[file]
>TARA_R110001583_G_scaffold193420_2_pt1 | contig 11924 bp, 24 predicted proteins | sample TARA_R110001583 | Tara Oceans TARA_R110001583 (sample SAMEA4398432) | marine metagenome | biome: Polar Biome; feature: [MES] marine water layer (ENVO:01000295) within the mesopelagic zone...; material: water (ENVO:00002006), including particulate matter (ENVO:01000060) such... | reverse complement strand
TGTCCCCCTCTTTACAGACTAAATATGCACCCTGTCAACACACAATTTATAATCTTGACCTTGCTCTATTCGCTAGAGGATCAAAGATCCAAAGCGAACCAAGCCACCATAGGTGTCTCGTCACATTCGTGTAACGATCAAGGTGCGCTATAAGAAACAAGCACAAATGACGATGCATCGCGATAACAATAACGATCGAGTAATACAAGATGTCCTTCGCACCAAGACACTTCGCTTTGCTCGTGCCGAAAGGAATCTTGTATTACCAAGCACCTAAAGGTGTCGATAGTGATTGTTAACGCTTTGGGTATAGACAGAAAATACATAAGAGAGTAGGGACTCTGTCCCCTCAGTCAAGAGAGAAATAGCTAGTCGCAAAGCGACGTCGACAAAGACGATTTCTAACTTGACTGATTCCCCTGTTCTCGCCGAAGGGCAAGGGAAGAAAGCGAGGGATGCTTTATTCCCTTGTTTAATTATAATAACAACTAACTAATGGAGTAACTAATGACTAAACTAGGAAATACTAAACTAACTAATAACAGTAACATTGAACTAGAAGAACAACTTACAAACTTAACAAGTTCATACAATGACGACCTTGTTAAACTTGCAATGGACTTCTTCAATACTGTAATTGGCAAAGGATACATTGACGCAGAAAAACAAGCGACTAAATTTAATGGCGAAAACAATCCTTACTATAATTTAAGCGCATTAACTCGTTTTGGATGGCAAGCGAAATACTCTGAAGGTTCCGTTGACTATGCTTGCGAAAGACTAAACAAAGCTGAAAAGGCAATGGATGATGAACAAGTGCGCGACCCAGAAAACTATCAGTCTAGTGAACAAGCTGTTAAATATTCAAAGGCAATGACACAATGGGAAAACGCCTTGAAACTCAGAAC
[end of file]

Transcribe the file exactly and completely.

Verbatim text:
>TARA_R110001583_G_scaffold193420_2_pt1 | contig 11924 bp, 24 predicted proteins | sample TARA_R110001583 | Tara Oceans TARA_R110001583 (sample SAMEA4398432) | marine metagenome | biome: Polar Biome; feature: [MES] marine water layer (ENVO:01000295) within the mesopelagic zone...; material: water (ENVO:00002006), including particulate matter (ENVO:01000060) such... | reverse complement strand
TGTCCCCCTCTTTACAGACTAAATATGCACCCTGTCAACACACAATTTATAATCTTGACCTTGCTCTATTCGCTAGAGGATCAAAGATCCAAAGCGAACCAAGCCACCATAGGTGTCTCGTCACATTCGTGTAACGATCAAGGTGCGCTATAAGAAACAAGCACAAATGACGATGCATCGCGATAACAATAACGATCGAGTAATACAAGATGTCCTTCGCACCAAGACACTTCGCTTTGCTCGTGCCGAAAGGAATCTTGTATTACCAAGCACCTAAAGGTGTCGATAGTGATTGTTAACGCTTTGGGTATAGACAGAAAATACATAAGAGAGTAGGGACTCTGTCCCCTCAGTCAAGAGAGAAATAGCTAGTCGCAAAGCGACGTCGACAAAGACGATTTCTAACTTGACTGATTCCCCTGTTCTCGCCGAAGGGCAAGGGAAGAAAGCGAGGGATGCTTTATTCCCTTGTTTAATTATAATAACAACTAACTAATGGAGTAACTAATGACTAAACTAGGAAATACTAAACTAACTAATAACAGTAACATTGAACTAGAAGAACAACTTACAAACTTAACAAGTTCATACAATGACGACCTTGTTAAACTTGCAATGGACTTCTTCAATACTGTAATTGGCAAAGGATACATTGACGCAGAAAAACAAGCGACTAAATTTAATGGCGAAAACAATCCTTACTATAATTTAAGCGCATTAACTCGTTTTGGATGGCAAGCGAAATACTCTGAAGGTTCCGTTGACTATGCTTGCGAAAGACTAAACAAAGCTGAAAAGGCAATGGATGATGAACAAGTGCGCGACCCAGAAAACTATCAGTCTAGTGAACAAGCTGTTAAATATTCAAAGGCAATGACACAATGGGAAAACGCCTTGAAACTCAGAAC